It is assumed that complex perceptual or sensori-motor tasks are the result of neural network dynamics and are expressed by spike trains containing the neural code. Hence, in this context two main questions are (i) How to characterize the statistical properties of sequences the spikes trains produced by neuronal networks and (ii) What are the effects of synaptic plasticity on these statistics? Using methods from dynamical systems theory and statistical physics, we introduce a framework which applies for very general forms of spike train properties allowing to characterize miscellaneous forms of neural code (rank coding, synchronizations, correlations of different orders, etc.). In this framework, spike trains are associated with a coding of membrane potential trajectories constituting a symbolic coding in important modeling examples. On this basis, we use the thermodynamic formalism from ergodic theory to show how Gibbs distributions are natural probability measures to describe the statistics of spike trains, given the data of known empirical averages. Finally, we show that Gibbs distribution naturally arise when considering slow synaptic plasticity rules, where the only requirement is that characteristic time for synapse adaptation must be quite a bit longer that the characteristic time for neurons dynamics. We include some simulations results applying this framework on recurrent neural network with discrete time current based dynamics under the action of an STDP rule (see Figures 1 and 2). Numerical results are in accord with theory establishing that the topological pressure is a variation quantity with a minimum given by a Gibbs distribution (Figure 3).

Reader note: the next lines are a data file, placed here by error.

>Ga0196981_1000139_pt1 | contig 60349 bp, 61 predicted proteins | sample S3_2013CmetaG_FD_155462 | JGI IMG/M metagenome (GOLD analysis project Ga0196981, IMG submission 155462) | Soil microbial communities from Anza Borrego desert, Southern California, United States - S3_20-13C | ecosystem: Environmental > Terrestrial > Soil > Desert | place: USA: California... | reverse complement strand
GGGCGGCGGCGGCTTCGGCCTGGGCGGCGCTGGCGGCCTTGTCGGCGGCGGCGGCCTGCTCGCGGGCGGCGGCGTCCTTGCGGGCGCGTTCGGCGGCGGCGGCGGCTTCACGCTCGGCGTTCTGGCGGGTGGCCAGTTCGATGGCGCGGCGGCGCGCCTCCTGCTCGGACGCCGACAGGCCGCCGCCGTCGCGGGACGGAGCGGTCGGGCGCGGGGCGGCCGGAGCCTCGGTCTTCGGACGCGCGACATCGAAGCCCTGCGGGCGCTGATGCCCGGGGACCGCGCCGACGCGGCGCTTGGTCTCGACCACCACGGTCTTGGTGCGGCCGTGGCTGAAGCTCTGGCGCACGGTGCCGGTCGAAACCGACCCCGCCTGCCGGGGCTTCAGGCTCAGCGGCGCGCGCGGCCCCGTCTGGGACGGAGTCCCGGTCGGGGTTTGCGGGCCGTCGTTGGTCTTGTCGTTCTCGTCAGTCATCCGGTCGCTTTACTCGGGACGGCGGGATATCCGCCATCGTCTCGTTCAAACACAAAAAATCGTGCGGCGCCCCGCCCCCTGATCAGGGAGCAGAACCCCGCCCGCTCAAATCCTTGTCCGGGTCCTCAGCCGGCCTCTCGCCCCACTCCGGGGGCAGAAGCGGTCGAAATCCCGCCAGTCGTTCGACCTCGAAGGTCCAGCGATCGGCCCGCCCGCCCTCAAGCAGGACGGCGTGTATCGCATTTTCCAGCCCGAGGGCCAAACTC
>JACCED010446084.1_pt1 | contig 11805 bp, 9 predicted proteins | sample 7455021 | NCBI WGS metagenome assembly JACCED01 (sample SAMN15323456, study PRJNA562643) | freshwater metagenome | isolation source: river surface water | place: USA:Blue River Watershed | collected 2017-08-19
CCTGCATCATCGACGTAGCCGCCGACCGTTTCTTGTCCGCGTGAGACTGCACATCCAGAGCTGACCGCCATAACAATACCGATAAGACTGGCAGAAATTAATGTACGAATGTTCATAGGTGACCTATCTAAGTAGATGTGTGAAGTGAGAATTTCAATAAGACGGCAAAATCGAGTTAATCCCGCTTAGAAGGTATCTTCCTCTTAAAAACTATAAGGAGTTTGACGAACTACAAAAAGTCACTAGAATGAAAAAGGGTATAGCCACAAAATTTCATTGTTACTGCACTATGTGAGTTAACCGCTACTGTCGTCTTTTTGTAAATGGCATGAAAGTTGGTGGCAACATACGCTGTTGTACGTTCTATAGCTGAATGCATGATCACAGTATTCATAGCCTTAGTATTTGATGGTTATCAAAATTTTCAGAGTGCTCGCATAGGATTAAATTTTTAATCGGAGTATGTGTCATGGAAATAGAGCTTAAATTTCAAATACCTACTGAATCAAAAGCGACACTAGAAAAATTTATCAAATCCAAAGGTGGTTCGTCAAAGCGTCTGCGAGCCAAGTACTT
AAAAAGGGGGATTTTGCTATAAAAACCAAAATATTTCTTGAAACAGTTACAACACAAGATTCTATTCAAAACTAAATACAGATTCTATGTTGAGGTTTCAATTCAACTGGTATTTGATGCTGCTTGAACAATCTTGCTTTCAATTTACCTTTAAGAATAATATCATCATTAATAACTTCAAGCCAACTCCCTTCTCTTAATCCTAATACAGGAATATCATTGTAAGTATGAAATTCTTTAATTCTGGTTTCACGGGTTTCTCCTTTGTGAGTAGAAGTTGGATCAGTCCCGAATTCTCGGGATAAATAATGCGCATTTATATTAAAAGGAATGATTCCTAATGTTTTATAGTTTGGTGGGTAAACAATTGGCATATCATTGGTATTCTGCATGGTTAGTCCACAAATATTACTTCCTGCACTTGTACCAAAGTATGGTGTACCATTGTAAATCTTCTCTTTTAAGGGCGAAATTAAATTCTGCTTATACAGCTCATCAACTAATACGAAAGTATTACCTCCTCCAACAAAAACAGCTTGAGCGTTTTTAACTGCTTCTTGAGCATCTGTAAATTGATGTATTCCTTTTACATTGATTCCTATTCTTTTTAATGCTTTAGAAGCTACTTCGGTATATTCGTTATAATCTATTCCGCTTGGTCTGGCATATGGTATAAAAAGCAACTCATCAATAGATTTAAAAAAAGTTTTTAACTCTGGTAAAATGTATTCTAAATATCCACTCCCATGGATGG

Figure 1. Raster plot for Neurons at start (left) and after 2000 epochs of STDP(right).
Figure 2. Evolution of the average synaptic modification (mean STDP) and of the Frobenius norm of the total change on the whole synaptic matrix (STDP norm).
Figure 3. Evolution of the variation of the topological pressure calculated by two estimation methods.
Partially supported by the ANR MAPS & the MACCAC ARC projects.